The recent news that George A. Romero had passed away after a short battle with lung cancer left both friends and fans devastated. Best known for his iconic Night of the Living Dead and its sequels, Romero also directed Creepshow, Monkey Shines, The Dark Half and a few other films as well. On top of his directing credits, he also served as a writer on additional projects and even appeared as an actor in a few roles. It was the Living Dead films, however, where Romero left his greatest legacy.
Night of the Living Dead and Romero’s other works are more than just scary movies. Not only did they contain a significant amount of social commentary, they effectively invented the modern zombie – creating a set of rules that would come to be staples of zombie movies for decades to come. His work was like nothing that the public had seen before, and many horror directors still cite him as a chief inspiration. To honor the memory of George Romero, let’s look back on his films and see how he became the father of the modern zombie horror.
What Came Before
Night of the Living Dead is sometimes erroneously referred to as the first zombie movie, but there were other zombie movies that predated it. Depending on how strongly one wanted to argue it, The Mummy (the 1932 film starring Boris Karloff, which inspired multiple sequels and remakes) could be counted as a form of zombie film, since the titular mummy is a member of the walking dead.
Even if you don’t count The Mummy (and other raising-the-dead classics like James Whale’s Frankenstein), the general consensus is that 1932’s White Zombie, based on the book The Magic Island by William Seabrook, was the first zombie movie. Unlike Romero’s films, White Zombie (and other early zombie films such as White Zombie‘s 1936 semi-sequel Revolt of the Zombies, 1941’s King of the Zombies, 1944’s Voodoo Man and 1957’s Voodoo Island), White Zombie used voodoo to turn living people into zombies instead of having the dead come back to life. Even 1964’s The Incredible Strange Creatures Who Stopped Living and Became Mixed-Up Zombies, despite its titular promise of the creatures “stopping living” before becoming zombies, saw the affected individuals become zombies through hypnosis instead of an actual return from beyond the grave.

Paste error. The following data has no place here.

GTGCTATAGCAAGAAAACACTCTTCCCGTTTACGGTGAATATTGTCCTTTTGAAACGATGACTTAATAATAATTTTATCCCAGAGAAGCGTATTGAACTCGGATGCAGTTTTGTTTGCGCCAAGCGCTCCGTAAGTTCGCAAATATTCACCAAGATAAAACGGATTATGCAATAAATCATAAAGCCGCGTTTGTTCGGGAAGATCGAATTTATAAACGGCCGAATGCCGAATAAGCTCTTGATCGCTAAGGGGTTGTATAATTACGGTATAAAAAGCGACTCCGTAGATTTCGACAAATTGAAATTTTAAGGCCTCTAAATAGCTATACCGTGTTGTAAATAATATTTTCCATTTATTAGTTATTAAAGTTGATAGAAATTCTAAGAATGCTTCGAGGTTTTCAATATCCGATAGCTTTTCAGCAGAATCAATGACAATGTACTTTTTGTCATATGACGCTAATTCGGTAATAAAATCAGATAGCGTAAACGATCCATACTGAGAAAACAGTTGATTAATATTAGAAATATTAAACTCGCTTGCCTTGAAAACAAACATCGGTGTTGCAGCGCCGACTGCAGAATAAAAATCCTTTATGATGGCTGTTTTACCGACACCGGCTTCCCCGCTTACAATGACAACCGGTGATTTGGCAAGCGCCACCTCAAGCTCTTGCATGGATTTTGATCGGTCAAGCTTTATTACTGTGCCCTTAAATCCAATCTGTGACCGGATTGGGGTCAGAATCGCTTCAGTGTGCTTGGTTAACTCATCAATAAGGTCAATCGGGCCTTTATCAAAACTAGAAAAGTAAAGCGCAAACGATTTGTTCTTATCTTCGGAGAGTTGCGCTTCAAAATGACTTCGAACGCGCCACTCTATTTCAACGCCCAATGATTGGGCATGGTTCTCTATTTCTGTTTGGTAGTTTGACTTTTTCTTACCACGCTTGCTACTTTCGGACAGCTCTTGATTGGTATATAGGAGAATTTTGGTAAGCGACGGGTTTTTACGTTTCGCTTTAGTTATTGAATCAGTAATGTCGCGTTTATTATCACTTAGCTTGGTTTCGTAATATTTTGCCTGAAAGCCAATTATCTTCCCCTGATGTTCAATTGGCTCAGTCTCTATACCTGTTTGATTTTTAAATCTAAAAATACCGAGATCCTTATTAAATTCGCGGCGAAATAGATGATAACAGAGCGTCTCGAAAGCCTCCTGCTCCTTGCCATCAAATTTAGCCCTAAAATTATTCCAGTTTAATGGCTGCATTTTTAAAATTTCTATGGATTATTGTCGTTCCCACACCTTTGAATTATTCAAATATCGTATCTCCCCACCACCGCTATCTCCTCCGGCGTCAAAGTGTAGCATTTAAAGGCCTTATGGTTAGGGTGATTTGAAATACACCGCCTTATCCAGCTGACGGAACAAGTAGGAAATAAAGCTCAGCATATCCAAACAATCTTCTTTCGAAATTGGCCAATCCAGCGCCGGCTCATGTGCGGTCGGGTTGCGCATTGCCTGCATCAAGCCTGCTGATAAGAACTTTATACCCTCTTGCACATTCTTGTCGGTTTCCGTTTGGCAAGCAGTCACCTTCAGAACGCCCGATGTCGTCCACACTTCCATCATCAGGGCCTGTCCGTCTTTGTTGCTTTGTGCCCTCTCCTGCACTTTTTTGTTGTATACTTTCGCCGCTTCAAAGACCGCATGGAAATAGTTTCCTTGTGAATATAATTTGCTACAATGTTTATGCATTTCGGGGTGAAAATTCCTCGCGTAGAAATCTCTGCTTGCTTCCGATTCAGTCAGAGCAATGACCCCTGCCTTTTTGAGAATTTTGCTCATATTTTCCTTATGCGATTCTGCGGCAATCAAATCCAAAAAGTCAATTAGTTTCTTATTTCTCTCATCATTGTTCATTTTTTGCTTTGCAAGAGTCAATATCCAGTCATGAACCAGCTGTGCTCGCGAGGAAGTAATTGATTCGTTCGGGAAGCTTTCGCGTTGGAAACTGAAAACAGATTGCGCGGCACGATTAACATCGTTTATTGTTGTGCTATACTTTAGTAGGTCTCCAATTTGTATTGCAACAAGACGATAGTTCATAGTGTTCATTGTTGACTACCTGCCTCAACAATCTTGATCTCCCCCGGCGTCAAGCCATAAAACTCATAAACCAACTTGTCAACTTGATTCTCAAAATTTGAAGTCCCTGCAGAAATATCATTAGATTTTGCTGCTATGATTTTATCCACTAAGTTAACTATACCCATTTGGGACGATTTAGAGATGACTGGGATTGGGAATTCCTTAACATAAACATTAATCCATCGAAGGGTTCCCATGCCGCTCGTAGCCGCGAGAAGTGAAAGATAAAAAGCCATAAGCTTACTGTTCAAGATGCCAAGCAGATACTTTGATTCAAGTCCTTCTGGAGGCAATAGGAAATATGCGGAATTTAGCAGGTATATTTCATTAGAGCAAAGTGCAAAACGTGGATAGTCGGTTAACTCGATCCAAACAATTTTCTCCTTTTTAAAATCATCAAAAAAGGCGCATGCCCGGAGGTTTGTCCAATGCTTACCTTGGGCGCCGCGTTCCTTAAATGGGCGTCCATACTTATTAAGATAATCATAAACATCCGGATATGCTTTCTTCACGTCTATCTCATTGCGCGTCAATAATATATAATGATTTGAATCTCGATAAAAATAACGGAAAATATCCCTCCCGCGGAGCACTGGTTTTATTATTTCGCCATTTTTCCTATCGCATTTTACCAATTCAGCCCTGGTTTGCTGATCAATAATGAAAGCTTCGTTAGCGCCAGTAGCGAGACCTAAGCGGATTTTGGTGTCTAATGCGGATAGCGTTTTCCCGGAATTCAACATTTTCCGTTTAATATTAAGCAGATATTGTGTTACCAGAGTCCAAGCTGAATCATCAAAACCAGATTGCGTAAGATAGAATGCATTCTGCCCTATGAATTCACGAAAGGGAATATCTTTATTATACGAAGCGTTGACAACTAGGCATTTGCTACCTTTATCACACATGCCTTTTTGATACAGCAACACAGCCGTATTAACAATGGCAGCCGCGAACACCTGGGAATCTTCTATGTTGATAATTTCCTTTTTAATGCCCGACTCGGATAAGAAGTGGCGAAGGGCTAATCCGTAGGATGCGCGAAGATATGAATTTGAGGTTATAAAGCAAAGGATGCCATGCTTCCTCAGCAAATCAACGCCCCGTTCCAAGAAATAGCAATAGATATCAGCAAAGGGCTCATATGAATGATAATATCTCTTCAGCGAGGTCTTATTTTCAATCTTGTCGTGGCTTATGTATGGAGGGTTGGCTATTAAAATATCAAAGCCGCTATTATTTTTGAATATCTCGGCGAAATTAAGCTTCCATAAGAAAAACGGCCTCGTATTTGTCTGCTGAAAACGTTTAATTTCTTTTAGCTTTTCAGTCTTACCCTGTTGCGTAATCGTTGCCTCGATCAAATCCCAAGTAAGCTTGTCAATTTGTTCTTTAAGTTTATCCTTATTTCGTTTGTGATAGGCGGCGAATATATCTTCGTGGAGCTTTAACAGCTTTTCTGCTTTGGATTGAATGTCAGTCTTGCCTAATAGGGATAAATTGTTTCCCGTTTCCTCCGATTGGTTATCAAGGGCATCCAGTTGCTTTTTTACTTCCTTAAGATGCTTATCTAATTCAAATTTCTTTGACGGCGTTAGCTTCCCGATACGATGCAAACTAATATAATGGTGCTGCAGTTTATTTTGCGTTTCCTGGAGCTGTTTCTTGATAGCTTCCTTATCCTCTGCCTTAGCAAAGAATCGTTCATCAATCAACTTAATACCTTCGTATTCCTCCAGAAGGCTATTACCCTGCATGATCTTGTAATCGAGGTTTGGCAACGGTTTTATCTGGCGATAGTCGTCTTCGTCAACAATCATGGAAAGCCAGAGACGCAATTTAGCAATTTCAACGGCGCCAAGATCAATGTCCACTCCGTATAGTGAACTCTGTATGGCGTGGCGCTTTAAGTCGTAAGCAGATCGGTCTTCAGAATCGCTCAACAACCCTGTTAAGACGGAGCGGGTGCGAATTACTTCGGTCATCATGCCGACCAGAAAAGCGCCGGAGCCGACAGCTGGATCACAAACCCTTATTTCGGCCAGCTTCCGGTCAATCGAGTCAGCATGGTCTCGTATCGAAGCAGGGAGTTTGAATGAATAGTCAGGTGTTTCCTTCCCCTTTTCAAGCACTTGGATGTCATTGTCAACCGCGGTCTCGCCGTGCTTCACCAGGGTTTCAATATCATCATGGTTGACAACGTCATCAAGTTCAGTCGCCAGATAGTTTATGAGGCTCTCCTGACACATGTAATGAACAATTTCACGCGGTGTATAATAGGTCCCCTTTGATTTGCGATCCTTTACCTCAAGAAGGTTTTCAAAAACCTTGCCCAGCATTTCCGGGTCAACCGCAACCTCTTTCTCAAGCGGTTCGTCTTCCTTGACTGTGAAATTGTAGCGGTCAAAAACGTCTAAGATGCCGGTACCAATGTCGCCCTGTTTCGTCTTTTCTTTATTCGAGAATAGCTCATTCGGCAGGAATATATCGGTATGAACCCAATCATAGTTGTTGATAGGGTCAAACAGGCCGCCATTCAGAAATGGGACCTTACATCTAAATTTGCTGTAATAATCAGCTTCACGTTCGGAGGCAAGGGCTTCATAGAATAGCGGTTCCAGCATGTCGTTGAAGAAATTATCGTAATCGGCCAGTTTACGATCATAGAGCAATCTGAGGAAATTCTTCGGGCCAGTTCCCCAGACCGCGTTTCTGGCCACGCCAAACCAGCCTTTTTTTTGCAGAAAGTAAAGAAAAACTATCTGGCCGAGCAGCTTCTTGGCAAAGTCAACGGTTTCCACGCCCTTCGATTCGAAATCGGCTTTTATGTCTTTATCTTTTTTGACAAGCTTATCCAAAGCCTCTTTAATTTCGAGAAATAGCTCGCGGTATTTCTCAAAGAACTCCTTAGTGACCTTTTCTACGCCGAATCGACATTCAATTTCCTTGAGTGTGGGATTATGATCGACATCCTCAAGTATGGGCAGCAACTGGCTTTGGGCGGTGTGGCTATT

That’s not to say that there weren’t a few films that featured a more modern take on zombies before the release of Night of the Living Dead in 1968. Zombies of Mora Tau was released in 1957 and featured dead sailors brought back to life by a curse on the diamonds that were in their ship at the time of its shipwreck. Both The Earth Dies Screaming and the notorious Plan 9 from Outer Space featured resurrected zombies in their plots as well, though in both cases it was aliens who brought the dead back to life. Other films made use of mad scientists to resurrect the dead, making individual “zombies” that had transplanted brains or similarities in construction to Frankenstein’s monster.
The Dead Shall Rise
While there were obviously some zombie films before Night of the Living Dead, Romero’s masterpiece didn’t borrow heavily from them. According to Romero himself, one of the biggest inspirations for Night of the Living Dead was Richard Matheson’s 1954 novel I Am Legend (which has received three film adaptations of its own). Romero claimed in a DVD commentary that he had written a short story as the basis for the film, which he has admitted at various points (including a 2008 CinemaBlend interview) “ripped off” I Am Legend:
“When I did the first film, I didn’t call them zombies. When I did Night of the Living Dead I called them ghouls, flesh eaters. To me back then, zombies were just those boys in Caribbean doing the wet-work for Bela Lugosi. So I never thought of them as zombies. I thought they were just back from the dead. I ripped off the idea for the first film from a Richard Matheson novel called I Am Legend, which is now back with us after a couple of incarnations prior.”
Romero went on to explain how I Am Legend specifically influenced the return of the dead in Night of the Living Dead:
“I thought I Am Legend was about revolution. I said if you’re going to do something about revolution you should start at the beginning. I mean, Richard starts his book with one man left; everybody in the world has become a vampire. I said we got to start at the beginning and tweak it up a little bit. I couldn’t use vampires because he did so I wanted something that would be an earth-shaking change. Something that was forever, something that was really at the heart of it. I said, so what if the dead stop staying dead?”
Of course, Night of the Living Dead wasn’t the first incarnation of the film that would eventually reshape the zombie horror genre. Romero’s first attempt at making the movie came in the form of a script for a horror-comedy called Monster Flick. Romero wrote Monster Flick with Night of the Living Dead collaborator John Russo, and the script focused on aliens who were raising the dead and using them as a form of food. As Romero and Russo updated the script and fleshed it out into a three-part short story, it eventually morphed from an alien-centric comedy into the film we now know as Night of the Living Dead.
Next Page: A Change in Horror Movies
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